Wednesday, September 9, 2015


By Patricia McBroom

      Climate in California is changing fast, but, sadly, the State's water system is not. If the Governor and Southern California managers do not reconsider building the largest piece of infrastructure in state history – two enormous tunnels under the delta – they could end up with a very expensive stranded asset (an asset that has become non-productive typically because of climate change). And the State would continue to be hobbled in its planning for the future, as it has been since 2006 when the tunnels were first proposed.

        The aim of the controversial tunnel project, called WaterFix (formerly BDCP or Bay Delta Conservation Plan), is to take water from the northeast corner of the Delta near Sacramento and convey it underground to pumps near Tracy so that it can be exported south. This gives exporters high quality river water and allows them to better manage fish regulations for saving endangered species that have sometimes reduced their take in the south of the Delta. (More on that later.)  And there's some history. State officials have been touring the Southland this summer, promoting the tunnels as the long-awaited completion of the 1960's State Water Project which built the California Aqueduct to transport water from north to south.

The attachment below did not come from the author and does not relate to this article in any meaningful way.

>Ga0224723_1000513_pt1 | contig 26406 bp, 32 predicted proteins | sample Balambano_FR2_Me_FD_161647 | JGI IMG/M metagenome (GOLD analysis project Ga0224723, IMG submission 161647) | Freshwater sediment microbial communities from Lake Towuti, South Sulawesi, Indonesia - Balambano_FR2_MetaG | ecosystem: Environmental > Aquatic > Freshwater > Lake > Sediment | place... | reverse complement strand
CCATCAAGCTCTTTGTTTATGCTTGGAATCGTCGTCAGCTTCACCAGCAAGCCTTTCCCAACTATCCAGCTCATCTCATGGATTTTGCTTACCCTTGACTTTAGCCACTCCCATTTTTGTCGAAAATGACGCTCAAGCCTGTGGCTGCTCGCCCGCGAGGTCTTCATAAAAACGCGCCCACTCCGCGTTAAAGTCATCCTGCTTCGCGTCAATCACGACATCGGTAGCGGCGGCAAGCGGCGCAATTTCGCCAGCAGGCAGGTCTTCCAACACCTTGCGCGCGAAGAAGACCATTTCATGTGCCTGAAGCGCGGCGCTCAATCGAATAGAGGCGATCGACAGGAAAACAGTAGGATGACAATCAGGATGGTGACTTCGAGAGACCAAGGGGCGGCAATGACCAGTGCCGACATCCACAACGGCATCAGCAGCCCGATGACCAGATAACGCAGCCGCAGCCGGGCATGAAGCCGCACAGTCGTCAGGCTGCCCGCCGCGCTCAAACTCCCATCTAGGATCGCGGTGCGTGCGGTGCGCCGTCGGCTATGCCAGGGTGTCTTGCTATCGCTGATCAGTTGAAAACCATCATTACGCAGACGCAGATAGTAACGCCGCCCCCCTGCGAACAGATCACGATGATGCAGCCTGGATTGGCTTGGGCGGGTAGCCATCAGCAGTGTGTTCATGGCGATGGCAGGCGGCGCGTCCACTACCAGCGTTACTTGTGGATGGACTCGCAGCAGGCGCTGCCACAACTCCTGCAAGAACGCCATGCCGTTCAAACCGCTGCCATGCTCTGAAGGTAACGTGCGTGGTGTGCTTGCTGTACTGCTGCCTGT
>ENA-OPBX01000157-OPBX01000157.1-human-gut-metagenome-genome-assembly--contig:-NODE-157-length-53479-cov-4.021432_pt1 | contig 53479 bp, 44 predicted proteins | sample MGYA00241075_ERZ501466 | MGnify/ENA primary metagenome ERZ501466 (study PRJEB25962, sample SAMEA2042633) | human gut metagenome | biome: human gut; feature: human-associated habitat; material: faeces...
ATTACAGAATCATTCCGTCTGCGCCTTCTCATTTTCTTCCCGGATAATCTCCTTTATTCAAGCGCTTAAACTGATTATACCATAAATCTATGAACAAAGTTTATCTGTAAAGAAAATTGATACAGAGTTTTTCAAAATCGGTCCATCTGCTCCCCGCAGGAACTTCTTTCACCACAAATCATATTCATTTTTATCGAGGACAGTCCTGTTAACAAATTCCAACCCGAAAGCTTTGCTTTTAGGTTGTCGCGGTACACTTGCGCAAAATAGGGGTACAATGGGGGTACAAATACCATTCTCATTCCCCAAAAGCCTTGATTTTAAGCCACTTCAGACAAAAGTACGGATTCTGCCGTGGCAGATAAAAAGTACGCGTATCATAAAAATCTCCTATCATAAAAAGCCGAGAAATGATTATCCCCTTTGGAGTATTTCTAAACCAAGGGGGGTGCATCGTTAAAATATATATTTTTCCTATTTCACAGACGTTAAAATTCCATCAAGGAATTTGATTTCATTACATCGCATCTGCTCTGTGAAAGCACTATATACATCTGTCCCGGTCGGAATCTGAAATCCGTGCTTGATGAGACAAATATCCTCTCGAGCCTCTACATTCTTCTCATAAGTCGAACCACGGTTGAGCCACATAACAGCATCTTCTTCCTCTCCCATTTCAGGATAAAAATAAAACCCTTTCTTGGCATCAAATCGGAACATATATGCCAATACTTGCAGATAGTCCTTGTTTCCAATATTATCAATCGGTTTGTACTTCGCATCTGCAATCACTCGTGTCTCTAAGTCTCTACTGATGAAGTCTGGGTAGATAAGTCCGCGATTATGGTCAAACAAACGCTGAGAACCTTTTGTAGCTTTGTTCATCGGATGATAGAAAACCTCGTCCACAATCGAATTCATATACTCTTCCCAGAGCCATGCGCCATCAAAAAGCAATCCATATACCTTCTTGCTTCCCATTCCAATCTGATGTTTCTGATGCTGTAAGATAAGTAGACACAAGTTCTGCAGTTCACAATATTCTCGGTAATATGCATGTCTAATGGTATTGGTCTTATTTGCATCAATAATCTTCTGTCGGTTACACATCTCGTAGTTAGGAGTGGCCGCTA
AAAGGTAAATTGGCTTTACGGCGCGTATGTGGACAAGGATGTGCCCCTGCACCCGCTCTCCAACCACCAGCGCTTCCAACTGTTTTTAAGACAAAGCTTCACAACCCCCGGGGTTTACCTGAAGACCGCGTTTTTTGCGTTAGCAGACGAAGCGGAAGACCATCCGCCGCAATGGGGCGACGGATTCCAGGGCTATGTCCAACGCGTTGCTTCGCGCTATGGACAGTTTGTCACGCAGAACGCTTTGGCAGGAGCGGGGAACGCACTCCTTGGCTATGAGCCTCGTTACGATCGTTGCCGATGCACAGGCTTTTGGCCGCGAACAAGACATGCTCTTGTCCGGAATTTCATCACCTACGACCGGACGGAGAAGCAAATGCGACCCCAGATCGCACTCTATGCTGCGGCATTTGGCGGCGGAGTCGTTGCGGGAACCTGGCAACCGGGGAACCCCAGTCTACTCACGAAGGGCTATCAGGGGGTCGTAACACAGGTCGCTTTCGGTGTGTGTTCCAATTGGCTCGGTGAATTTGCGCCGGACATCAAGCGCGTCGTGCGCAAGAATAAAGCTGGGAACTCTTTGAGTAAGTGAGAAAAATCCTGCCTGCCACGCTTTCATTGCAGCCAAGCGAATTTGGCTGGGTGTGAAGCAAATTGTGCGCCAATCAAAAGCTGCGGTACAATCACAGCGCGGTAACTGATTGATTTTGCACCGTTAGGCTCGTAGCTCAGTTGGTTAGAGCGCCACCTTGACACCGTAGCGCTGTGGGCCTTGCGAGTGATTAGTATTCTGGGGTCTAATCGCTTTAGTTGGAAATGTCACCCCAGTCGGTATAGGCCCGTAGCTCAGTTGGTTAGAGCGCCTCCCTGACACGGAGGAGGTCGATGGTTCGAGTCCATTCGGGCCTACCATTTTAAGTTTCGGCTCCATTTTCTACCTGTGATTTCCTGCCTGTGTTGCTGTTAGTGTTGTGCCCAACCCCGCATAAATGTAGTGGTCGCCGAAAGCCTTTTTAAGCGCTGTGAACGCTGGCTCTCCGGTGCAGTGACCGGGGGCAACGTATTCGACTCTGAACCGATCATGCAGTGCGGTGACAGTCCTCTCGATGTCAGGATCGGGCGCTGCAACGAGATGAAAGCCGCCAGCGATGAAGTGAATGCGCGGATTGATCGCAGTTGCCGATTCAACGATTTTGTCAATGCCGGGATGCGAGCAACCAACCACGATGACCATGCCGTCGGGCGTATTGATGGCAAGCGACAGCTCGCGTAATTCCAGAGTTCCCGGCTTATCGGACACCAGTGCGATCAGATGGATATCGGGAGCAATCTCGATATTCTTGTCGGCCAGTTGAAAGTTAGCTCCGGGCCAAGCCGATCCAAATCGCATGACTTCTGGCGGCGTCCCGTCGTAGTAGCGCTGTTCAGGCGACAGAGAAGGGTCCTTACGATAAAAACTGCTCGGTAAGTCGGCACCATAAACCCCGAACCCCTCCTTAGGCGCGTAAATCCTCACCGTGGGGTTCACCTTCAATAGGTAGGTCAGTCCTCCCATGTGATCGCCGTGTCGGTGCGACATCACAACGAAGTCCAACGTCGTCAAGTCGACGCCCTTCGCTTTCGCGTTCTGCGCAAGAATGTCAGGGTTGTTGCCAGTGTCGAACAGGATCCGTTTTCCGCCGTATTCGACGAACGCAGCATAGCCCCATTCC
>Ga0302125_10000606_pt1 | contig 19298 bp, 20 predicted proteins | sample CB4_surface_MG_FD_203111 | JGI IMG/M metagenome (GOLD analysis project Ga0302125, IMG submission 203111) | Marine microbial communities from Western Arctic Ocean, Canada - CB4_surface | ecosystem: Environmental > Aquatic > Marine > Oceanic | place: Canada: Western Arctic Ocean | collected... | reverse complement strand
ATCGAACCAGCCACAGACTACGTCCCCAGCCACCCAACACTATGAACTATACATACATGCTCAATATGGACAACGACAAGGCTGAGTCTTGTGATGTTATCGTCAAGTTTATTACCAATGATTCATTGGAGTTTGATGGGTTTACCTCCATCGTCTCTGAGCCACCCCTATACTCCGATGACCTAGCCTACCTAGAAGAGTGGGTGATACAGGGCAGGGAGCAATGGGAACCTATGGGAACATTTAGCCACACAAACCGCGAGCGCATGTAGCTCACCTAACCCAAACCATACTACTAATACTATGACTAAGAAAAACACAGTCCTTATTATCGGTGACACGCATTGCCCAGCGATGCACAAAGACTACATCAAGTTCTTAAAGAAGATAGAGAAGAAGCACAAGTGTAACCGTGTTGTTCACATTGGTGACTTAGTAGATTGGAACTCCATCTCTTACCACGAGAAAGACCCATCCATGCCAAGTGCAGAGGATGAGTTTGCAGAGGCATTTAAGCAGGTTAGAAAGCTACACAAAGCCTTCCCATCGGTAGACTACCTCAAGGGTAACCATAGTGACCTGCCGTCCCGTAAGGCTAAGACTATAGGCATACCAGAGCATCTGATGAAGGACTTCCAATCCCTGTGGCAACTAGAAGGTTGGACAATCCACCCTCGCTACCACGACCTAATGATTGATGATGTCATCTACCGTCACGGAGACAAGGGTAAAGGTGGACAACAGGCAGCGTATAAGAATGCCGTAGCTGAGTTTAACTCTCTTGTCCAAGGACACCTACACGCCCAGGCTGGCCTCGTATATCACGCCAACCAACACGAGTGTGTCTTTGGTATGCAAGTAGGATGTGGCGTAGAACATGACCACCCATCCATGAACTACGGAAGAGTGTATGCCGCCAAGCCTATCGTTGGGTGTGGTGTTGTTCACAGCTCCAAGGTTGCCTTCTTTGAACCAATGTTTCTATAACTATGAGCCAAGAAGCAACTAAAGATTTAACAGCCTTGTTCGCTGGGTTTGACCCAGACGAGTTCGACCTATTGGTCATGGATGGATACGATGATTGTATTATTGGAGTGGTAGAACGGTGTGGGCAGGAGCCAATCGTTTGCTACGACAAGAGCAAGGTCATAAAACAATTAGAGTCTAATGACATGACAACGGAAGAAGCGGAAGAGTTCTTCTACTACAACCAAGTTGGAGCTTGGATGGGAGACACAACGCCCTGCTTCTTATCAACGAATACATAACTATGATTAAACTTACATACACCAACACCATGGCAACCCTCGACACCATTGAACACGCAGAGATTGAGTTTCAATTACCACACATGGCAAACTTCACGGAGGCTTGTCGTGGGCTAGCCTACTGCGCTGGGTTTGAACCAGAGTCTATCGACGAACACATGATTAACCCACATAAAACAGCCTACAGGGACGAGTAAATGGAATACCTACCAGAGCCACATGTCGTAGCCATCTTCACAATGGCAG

Cartoon by Jack Ohman, Sacramento Bee,  January 22, 2014
        But this is a new age.
Dire predictions of climate change in California are throwing projections of water availability in the Delta into a cocked hat, suggesting that by mid-century, exports could be constrained more by the amount of water coming down the river – and by more urgent needs – than by the location of the pumps. Urban water users in Southern California and farmers in the San Joaquin Valley who are expected to pay for these $15 billion tunnels would be wise to reassess the information created by older environmental reports done for the BDCP.